August 16th, 2009
It looks like we now have a “Madoff” of the art world. It was discovered this year that tennis champion John McEnroe was duped, along with Bank of America, investment firms, art owners and collectors in a complex $93 million art investment scam in New York. McEnroe reportedly lost $2 million after investing a half-share in two paintings: Arshile Gorky’s “Pirate I” and “Pirate II.”
Art dealer Lawrence Salander, 59, was arrested at his New York home, and he and his gallery were charged with more than 100 counts, including grand larceny and securities fraud, Manhattan District Attorney Robert Morgenthau told a news conference. He was initially arrested in March, but new charges were brought against him this July.
Salander in better times, 2007 [photo by Hans Gissiner]
Salander-O’Reilly Gallery had been one of New York City’s largest private galleries and was housed in an ornate, historic mansion on East 71st Street. Salander was forced to shutter it in 2007 amid a rash of lawsuits from consigners who said they had never been paid. He filed for bankruptcy a month later. The gallery’s director, Leigh Morse, has also been charged with numerous counts. Since Salander-O’Reilly’s closure she has opened up her own gallery and Salander himself was working at another gallery upstate. Morse is accused of grand larceny and scheming to defraud investors and artists, including the estate of Robert De Niro Sr., an Abstract Expressionist painter and the actor’s father.
The New York Times says that Robert M. Morgenthau, the Manhattan district attorney, has portrayed Mr. Salander as a charlatan in the art world, closing on fictitious sales — sometimes of works he did not own — and then using the money to pay off his sizable debt. So far, authorities have identified 26 victims of Salander’s scheme. It lasted from 1994 to 2007, and included luring investors who paid cash in exchange for shares of ownership of works of art. “He sold artwork not owned by him and kept the money and lured investment money in fraudulent investment opportunities,” Morgenthau said. Salander used the money to fund “an extravagant lifestyle” of lavish parties and private jets, he said. At times, Morgenthau said, Salander inflated the value of paintings to score greater investments that were not returned to investors.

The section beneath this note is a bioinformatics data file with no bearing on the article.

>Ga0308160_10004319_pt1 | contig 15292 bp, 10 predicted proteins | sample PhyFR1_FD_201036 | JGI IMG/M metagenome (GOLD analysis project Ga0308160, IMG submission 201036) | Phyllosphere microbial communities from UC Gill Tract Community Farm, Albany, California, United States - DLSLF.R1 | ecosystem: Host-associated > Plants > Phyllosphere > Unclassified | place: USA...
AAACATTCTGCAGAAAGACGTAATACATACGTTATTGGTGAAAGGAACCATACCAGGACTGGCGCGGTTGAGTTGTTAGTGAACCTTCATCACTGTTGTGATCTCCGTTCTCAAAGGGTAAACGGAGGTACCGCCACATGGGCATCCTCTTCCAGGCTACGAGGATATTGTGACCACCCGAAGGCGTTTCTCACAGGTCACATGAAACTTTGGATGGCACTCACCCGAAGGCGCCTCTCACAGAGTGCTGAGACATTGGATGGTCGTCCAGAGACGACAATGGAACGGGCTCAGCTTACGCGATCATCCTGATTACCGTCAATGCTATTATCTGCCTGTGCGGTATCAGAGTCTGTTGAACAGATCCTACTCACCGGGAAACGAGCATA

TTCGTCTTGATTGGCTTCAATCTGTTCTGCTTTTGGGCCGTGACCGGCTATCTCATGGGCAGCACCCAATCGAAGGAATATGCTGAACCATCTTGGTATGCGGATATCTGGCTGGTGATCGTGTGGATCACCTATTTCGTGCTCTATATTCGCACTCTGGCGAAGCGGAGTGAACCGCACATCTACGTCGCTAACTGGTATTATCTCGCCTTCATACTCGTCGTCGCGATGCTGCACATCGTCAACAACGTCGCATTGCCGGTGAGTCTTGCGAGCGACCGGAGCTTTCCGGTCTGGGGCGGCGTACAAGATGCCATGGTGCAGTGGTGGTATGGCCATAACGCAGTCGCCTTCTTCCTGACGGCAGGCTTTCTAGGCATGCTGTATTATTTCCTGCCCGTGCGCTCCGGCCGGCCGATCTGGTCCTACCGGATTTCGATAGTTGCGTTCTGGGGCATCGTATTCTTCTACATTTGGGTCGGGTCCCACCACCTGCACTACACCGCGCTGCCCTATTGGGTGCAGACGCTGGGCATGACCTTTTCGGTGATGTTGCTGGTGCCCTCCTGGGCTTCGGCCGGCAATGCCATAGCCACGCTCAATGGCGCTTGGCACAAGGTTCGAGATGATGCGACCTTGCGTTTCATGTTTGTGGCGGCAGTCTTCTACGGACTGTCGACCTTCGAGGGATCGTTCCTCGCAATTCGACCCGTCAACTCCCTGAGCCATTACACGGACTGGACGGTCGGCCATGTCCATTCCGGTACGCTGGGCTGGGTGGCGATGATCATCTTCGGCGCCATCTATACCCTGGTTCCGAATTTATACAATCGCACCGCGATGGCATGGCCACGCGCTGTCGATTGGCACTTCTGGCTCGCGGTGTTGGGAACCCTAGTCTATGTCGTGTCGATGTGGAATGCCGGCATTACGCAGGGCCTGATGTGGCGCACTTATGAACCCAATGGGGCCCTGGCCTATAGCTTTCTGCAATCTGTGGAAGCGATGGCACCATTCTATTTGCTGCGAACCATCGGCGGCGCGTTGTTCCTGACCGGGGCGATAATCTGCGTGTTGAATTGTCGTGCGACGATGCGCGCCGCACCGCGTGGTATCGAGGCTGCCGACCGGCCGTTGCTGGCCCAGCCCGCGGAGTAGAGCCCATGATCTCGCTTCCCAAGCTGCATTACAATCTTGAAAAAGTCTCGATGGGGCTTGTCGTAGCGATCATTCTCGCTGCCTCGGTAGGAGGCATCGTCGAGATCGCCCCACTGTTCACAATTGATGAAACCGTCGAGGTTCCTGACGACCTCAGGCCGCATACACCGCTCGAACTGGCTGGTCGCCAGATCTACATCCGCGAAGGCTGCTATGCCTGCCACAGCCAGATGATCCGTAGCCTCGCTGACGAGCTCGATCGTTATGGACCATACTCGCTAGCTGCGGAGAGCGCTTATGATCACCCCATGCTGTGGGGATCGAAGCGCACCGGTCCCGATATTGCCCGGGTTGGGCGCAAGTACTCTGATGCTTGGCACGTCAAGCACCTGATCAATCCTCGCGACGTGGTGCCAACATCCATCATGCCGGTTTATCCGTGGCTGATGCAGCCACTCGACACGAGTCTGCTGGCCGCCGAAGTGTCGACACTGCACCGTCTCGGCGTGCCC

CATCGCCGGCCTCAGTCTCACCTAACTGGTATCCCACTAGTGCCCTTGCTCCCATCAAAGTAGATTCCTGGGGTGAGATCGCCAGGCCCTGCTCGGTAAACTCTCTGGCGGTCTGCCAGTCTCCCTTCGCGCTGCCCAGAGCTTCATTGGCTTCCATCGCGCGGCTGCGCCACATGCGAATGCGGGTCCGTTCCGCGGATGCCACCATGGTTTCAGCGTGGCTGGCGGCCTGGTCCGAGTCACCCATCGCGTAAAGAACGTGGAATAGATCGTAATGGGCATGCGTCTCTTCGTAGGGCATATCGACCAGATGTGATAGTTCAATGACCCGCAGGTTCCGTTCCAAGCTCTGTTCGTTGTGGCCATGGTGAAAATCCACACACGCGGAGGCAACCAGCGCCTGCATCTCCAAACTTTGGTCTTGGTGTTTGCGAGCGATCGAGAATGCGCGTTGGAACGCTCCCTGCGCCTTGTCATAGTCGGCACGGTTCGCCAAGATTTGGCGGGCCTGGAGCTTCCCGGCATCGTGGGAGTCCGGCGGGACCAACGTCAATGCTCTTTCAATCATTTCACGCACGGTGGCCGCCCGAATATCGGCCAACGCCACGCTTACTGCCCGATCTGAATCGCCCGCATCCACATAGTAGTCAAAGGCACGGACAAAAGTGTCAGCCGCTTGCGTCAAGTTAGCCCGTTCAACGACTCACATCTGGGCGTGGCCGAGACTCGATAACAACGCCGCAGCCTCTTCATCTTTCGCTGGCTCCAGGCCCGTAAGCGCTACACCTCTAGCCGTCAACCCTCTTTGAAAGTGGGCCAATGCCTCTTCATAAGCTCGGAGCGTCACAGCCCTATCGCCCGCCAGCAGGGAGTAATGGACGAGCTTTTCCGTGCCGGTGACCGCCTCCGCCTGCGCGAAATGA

McEnroe was alerted to the scheme when he learned an art collector owned the same painting he had, authorities said. And the scam reaches far beyond the tennis court amd to a reported 28 victims. Other estates Salander looked after included paintings of the late father of actor Robert De Niro. Robert De Niro has organized exhibitions of his father’s works around the world and has said he keeps many of his works at home. Renaissance Art Investors, a company focused on investment in old master paintings, lost $45 million in the scheme, authorities said. Earl Davis, the son of American abstract painter Stuart Davis, lost $6.7 million, authorities said, while Bank of America lost $2 million after Salander lied about paintings he owned to secure a loan. Hester Diamond, the widow of late renowned New York art dealer Harold Diamond and mother of Beastie Boys’ “Mike D”, lost $6 million.
Salander under arrest, 2009 [courtesy New York Magazine]
For more information about the rise and fall of Salander, this is a great article: New York Magazine.